Whārangi 1: Biography
Caverhill, Hannah Rebecca Frances
I tuhia tēnei haurongo e Jo-Anne Smith,, ā, i tāngia tuatahitia ki Ngā Tāngata Taumata Rau Ko te wāhanga , 1990, and updated in September, 2015.
Hannah Rebecca Frances King (known as Frances) was born on 22 November 1834, the daughter of John King, a farmer, and his wife, Martha Wykes. The place of her birth was either Harlestone, Northamptonshire, or Leamington, Warwickshire, England. On 27 December 1850 Martha King, her three daughters and son arrived in Lyttelton on the Cressy; by this time she was a widow. To support her family, she established a boarding house at Lyttelton. Frances King's early life in New Zealand was usually carefree. She visited friends, went for walks and picnics, sang at concerts and meetings and played the organ at the Lyttelton church. These activities are described in the first of her surviving diaries. The habit of carefully recording everyday events remained with her for the rest of her life.
A regular guest at Martha King's boarding house was John Scott Caverhill, a farmer, explorer and valuer, of Scots descent. On 27 February 1855 he and Frances King were married at Lyttelton. After her marriage Frances's life changed dramatically as she took on the responsibilities of a wife and mother. At first the Caverhills farmed at Motunau, in North Canterbury, where the first three of their eight children were born. In 1859 they moved to Hawkswood, which was not as isolated as Motunau. There were many visitors, as Hawkswood was on the road leading north from Christchurch, and the Caverhills acquired a reputation for hospitality.
The diaries for this period provide insights into colonial domestic life by describing daily routines. During the hottest part of the year Frances Caverhill made pickles and preserves. An entry for 1 March 1865 reads, 'Made 76 lbs of Apple Jam and 54 of Jelly.' Monday was washing day, and every day there were the household duties to supervise. It was necessary for her to be able to do all these duties, for at times she had no servants.
Much of Frances Caverhill's time was taken up with the bearing and rearing of children. Her mother came and stayed with her during her confinements. The children had a governess until they were sent away to boarding school at Christchurch, but Frances taught them music and heard their lessons. She sewed their clothes and knitted socks for them. A devout Christian, she held prayers for the family and servants every Sunday. It is evident from her diaries that she loved her children and hated parting from them.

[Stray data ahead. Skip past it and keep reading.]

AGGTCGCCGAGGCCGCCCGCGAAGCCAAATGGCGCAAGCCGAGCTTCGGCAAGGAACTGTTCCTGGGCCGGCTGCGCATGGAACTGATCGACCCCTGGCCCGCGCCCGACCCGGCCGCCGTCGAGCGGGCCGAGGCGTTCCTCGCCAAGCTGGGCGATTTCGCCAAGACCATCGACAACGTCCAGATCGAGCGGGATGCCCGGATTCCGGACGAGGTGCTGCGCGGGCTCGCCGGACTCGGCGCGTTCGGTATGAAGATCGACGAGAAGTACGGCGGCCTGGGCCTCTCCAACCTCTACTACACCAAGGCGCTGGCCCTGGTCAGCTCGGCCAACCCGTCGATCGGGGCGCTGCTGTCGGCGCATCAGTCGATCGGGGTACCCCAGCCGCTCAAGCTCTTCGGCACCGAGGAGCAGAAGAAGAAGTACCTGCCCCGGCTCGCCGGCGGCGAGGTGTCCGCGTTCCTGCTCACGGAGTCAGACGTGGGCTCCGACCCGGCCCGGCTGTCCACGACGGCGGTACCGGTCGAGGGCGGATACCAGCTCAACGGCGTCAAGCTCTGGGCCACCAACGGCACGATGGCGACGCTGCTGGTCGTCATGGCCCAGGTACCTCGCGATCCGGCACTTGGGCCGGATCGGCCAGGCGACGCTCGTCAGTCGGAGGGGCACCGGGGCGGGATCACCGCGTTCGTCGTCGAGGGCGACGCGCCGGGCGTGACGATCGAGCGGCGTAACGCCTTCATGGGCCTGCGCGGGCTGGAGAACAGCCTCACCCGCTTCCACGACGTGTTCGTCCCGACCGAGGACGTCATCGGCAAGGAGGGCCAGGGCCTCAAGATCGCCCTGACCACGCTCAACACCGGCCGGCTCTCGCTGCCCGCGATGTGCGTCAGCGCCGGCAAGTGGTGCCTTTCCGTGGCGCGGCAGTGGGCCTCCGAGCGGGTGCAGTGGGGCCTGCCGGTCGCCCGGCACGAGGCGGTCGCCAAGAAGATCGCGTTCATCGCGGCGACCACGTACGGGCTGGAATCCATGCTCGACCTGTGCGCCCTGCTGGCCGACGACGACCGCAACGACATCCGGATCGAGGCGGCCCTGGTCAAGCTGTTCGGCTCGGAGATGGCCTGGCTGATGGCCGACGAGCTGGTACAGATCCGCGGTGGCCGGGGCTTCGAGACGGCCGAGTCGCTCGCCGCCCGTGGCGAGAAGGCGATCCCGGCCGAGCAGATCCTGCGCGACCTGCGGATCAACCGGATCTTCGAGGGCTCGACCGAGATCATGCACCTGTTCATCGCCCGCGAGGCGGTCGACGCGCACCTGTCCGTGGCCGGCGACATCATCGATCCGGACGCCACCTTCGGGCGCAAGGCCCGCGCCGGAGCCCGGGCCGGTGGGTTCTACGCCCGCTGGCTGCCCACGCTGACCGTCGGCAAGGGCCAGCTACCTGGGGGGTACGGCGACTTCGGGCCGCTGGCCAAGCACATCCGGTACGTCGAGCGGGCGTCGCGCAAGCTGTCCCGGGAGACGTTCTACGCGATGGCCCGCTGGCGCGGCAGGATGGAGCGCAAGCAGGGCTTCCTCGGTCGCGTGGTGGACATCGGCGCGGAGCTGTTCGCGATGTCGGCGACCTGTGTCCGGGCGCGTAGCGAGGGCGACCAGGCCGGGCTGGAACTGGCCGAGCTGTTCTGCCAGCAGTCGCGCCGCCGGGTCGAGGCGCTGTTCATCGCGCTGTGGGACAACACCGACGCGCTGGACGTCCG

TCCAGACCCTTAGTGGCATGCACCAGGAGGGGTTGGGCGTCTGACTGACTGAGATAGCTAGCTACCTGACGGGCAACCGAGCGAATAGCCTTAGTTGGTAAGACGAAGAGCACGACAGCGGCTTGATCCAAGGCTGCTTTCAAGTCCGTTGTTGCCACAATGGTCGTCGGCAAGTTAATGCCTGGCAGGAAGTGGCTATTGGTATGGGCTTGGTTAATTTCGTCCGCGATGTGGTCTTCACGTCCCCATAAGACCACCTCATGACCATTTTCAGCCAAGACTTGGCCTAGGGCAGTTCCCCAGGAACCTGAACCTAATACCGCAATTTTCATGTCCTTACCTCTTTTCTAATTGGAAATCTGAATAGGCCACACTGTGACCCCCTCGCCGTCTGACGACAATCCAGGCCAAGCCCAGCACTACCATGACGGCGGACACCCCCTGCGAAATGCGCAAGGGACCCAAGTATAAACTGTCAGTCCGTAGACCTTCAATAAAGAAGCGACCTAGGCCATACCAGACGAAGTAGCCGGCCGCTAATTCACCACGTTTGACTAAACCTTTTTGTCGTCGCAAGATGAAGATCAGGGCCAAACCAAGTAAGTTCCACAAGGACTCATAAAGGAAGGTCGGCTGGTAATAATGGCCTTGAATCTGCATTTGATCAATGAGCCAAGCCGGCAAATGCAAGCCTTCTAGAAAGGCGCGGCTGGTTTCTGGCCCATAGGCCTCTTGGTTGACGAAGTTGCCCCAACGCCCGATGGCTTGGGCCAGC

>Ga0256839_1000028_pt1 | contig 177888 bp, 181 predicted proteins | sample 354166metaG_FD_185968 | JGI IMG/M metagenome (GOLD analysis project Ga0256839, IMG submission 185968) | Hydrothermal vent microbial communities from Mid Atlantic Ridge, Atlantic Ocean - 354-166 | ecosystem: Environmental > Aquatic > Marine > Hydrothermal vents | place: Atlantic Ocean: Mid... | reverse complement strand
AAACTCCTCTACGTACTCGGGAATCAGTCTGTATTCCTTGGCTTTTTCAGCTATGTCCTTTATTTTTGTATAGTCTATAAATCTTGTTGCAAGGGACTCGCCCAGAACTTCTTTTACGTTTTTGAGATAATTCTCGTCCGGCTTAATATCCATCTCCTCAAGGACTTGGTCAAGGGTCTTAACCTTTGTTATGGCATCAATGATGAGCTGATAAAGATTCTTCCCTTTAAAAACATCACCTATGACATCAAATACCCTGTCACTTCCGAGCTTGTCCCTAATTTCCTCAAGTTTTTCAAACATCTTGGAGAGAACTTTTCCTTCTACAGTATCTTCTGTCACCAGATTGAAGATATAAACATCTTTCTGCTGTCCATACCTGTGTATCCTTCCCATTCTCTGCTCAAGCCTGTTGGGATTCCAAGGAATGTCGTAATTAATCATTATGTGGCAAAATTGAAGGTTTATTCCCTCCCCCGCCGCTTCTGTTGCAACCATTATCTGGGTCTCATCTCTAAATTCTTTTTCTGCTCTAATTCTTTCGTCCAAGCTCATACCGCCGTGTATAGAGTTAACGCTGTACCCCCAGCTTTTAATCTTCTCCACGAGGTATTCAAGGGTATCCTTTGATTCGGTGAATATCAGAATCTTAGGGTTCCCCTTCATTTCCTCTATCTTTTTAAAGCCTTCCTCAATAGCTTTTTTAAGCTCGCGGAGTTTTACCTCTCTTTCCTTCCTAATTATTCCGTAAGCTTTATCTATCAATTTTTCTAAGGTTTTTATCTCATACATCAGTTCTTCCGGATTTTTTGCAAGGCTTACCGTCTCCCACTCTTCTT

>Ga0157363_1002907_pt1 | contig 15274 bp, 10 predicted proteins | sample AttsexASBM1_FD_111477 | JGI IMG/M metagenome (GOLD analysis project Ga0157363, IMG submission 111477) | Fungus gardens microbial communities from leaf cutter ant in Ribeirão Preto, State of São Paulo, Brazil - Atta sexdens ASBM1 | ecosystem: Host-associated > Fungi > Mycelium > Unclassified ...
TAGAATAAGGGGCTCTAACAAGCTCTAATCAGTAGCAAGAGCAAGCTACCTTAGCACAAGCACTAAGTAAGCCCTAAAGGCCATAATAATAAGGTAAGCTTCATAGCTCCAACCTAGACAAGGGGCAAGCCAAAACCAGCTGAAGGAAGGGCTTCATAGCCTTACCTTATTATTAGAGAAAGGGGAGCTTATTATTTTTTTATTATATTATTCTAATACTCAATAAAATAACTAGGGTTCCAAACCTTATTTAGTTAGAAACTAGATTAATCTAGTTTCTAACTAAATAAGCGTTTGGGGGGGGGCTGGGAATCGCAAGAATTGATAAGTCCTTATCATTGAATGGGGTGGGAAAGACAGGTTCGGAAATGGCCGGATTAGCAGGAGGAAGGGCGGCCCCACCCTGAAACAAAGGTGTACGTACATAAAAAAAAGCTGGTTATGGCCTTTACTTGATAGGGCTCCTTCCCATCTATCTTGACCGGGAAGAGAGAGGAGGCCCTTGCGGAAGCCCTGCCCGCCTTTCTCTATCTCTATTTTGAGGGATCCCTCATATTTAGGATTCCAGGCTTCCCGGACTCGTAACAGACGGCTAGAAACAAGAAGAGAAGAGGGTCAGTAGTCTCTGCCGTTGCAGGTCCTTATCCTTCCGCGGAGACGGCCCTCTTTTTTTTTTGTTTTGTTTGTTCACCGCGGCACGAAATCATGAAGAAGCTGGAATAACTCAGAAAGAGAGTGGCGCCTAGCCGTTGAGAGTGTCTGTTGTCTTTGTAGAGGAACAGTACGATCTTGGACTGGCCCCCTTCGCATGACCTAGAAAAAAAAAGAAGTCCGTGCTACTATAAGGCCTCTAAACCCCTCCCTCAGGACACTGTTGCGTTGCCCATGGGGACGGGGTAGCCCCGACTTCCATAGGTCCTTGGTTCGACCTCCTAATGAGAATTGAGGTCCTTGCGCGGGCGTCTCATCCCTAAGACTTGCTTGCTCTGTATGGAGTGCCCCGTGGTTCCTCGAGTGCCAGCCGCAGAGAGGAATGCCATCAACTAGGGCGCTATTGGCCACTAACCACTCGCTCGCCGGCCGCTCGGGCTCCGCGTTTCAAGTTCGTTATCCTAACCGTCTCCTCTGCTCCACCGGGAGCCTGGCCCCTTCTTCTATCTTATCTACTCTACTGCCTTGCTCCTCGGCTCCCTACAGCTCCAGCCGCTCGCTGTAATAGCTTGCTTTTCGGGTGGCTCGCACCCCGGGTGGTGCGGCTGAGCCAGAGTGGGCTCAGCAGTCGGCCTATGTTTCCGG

John Caverhill was of a restless disposition and was frequently away, sometimes for months at a time. Frances missed him and they wrote to each other almost daily. She acted as his secretary in business matters. When John was home he was often unwell or in low spirits. Frances did not keep good health herself and at times was bedridden. She suffered from terrible headaches (often for weeks at a time), pains in her side, styes in her eyes, rheumatism in her knee and boils. Although she was normally slim, her weight varied with the state of her health. She was about 5 feet 4 inches tall, with dark hair, blue eyes and a fresh complexion.
In October 1872 the Caverhills moved to Highfield station, also in North Canterbury. Their new house was less comfortable and until May 1873 they shared it with the station manager and his wife. Then the family lived in a hotel at Waiau and in July 1874 they shifted into a cottage while the new Highfield homestead was built. However, in April 1877 John Caverhill sold Highfield. After spending the winter in Sumner, Christchurch, on 12 September 1877 the family left for the North Island. By 1883 John Caverhill was growing wheat in the Hawera district. The couple eventually settled near New Plymouth, where they farmed until 1896. During this time John Caverhill lost most of his money in worthless land purchases. In early 1897 the Caverhills returned to Christchurch. John died on 17 April and Frances died four months later, on 11 August 1897.